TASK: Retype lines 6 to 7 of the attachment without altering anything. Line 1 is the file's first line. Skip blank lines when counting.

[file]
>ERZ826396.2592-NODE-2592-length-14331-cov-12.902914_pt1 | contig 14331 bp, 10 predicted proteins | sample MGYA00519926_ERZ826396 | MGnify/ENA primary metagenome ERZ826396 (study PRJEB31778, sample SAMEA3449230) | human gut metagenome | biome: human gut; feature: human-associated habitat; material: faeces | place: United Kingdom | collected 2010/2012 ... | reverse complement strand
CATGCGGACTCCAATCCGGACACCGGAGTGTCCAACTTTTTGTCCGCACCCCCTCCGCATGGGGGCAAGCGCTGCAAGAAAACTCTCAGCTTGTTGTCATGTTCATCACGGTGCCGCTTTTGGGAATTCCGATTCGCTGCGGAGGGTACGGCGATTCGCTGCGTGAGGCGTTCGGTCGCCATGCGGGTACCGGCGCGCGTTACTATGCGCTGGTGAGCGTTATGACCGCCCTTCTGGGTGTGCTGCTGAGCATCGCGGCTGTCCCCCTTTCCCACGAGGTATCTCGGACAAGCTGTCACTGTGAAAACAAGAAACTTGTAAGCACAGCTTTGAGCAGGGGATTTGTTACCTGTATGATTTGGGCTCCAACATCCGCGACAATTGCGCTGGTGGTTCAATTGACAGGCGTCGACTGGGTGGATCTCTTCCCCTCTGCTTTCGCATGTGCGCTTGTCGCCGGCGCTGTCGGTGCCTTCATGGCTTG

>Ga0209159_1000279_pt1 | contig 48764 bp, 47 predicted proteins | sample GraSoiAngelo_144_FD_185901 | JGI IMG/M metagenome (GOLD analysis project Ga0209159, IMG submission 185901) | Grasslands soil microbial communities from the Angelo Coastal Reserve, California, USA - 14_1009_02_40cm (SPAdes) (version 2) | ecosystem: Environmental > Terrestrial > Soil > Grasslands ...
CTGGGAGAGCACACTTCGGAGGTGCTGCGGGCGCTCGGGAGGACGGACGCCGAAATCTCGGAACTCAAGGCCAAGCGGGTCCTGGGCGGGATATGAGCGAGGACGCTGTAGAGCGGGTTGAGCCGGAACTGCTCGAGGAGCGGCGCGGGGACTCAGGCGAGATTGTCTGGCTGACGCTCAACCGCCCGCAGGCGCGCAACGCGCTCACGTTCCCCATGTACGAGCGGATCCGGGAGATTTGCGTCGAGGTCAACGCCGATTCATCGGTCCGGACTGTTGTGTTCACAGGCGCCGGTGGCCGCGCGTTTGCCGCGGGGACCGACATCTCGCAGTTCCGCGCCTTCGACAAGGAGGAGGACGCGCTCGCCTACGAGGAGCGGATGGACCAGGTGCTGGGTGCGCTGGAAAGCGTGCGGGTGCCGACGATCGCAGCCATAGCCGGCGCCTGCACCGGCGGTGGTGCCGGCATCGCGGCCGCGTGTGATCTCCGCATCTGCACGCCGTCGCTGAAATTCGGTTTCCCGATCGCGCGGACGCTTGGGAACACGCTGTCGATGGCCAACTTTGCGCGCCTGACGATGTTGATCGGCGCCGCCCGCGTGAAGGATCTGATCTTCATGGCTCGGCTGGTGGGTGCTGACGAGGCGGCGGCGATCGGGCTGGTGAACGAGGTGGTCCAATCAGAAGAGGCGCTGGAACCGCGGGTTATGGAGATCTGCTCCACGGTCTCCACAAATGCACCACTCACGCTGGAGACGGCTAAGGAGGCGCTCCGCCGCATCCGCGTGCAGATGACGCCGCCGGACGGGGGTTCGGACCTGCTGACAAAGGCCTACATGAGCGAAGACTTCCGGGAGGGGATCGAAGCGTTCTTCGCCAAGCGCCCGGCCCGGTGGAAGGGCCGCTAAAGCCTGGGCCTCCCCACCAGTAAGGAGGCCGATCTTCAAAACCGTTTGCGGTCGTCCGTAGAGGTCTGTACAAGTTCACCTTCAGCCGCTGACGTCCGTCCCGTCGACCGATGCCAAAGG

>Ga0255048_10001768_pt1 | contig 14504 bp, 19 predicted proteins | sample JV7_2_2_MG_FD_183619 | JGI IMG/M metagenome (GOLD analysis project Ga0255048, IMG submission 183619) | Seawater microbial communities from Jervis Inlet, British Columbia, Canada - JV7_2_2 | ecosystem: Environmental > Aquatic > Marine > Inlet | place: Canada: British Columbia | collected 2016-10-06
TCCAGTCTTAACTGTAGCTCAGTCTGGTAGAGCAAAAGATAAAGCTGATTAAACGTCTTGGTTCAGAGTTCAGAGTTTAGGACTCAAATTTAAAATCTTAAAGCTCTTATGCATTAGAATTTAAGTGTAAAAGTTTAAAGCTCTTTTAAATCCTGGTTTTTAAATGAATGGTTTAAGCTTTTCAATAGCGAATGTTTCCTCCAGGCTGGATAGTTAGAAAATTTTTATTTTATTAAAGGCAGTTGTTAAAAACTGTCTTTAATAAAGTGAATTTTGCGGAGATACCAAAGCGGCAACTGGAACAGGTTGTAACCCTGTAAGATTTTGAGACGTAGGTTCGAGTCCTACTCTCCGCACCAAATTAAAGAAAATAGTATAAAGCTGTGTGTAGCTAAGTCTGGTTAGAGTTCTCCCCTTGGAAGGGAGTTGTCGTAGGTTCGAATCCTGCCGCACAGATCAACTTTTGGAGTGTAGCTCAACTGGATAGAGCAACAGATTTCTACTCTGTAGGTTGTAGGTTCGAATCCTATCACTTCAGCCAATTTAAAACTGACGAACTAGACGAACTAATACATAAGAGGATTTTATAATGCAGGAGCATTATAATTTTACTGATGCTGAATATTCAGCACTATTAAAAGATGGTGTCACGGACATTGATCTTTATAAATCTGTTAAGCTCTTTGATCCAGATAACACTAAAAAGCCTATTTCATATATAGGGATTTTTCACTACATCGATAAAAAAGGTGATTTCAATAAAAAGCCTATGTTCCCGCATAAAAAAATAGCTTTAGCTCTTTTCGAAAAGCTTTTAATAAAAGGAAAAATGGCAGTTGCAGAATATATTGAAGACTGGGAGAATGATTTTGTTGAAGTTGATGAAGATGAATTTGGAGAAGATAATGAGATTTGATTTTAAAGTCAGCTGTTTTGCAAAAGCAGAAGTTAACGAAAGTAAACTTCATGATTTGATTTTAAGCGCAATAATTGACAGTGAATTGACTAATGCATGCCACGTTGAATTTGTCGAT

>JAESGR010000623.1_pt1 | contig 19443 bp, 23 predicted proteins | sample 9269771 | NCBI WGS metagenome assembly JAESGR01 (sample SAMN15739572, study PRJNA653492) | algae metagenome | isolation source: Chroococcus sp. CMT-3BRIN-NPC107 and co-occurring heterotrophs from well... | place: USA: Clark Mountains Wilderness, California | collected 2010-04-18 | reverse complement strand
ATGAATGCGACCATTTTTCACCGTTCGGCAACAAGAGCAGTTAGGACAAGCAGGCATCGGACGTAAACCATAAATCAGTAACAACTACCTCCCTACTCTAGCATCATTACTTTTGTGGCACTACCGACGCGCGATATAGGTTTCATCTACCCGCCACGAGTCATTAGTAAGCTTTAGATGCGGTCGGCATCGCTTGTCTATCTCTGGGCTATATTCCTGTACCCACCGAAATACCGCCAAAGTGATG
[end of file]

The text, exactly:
TCCAGTCTTAACTGTAGCTCAGTCTGGTAGAGCAAAAGATAAAGCTGATTAAACGTCTTGGTTCAGAGTTCAGAGTTTAGGACTCAAATTTAAAATCTTAAAGCTCTTATGCATTAGAATTTAAGTGTAAAAGTTTAAAGCTCTTTTAAATCCTGGTTTTTAAATGAATGGTTTAAGCTTTTCAATAGCGAATGTTTCCTCCAGGCTGGATAGTTAGAAAATTTTTATTTTATTAAAGGCAGTTGTTAAAAACTGTCTTTAATAAAGTGAATTTTGCGGAGATACCAAAGCGGCAACTGGAACAGGTTGTAACCCTGTAAGATTTTGAGACGTAGGTTCGAGTCCTACTCTCCGCACCAAATTAAAGAAAATAGTATAAAGCTGTGTGTAGCTAAGTCTGGTTAGAGTTCTCCCCTTGGAAGGGAGTTGTCGTAGGTTCGAATCCTGCCGCACAGATCAACTTTTGGAGTGTAGCTCAACTGGATAGAGCAACAGATTTCTACTCTGTAGGTTGTAGGTTCGAATCCTATCACTTCAGCCAATTTAAAACTGACGAACTAGACGAACTAATACATAAGAGGATTTTATAATGCAGGAGCATTATAATTTTACTGATGCTGAATATTCAGCACTATTAAAAGATGGTGTCACGGACATTGATCTTTATAAATCTGTTAAGCTCTTTGATCCAGATAACACTAAAAAGCCTATTTCATATATAGGGATTTTTCACTACATCGATAAAAAAGGTGATTTCAATAAAAAGCCTATGTTCCCGCATAAAAAAATAGCTTTAGCTCTTTTCGAAAAGCTTTTAATAAAAGGAAAAATGGCAGTTGCAGAATATATTGAAGACTGGGAGAATGATTTTGTTGAAGTTGATGAAGATGAATTTGGAGAAGATAATGAGATTTGATTTTAAAGTCAGCTGTTTTGCAAAAGCAGAAGTTAACGAAAGTAAACTTCATGATTTGATTTTAAGCGCAATAATTGACAGTGAATTGACTAATGCATGCCACGTTGAATTTGTCGAT

>JAESGR010000623.1_pt1 | contig 19443 bp, 23 predicted proteins | sample 9269771 | NCBI WGS metagenome assembly JAESGR01 (sample SAMN15739572, study PRJNA653492) | algae metagenome | isolation source: Chroococcus sp. CMT-3BRIN-NPC107 and co-occurring heterotrophs from well... | place: USA: Clark Mountains Wilderness, California | collected 2010-04-18 | reverse complement strand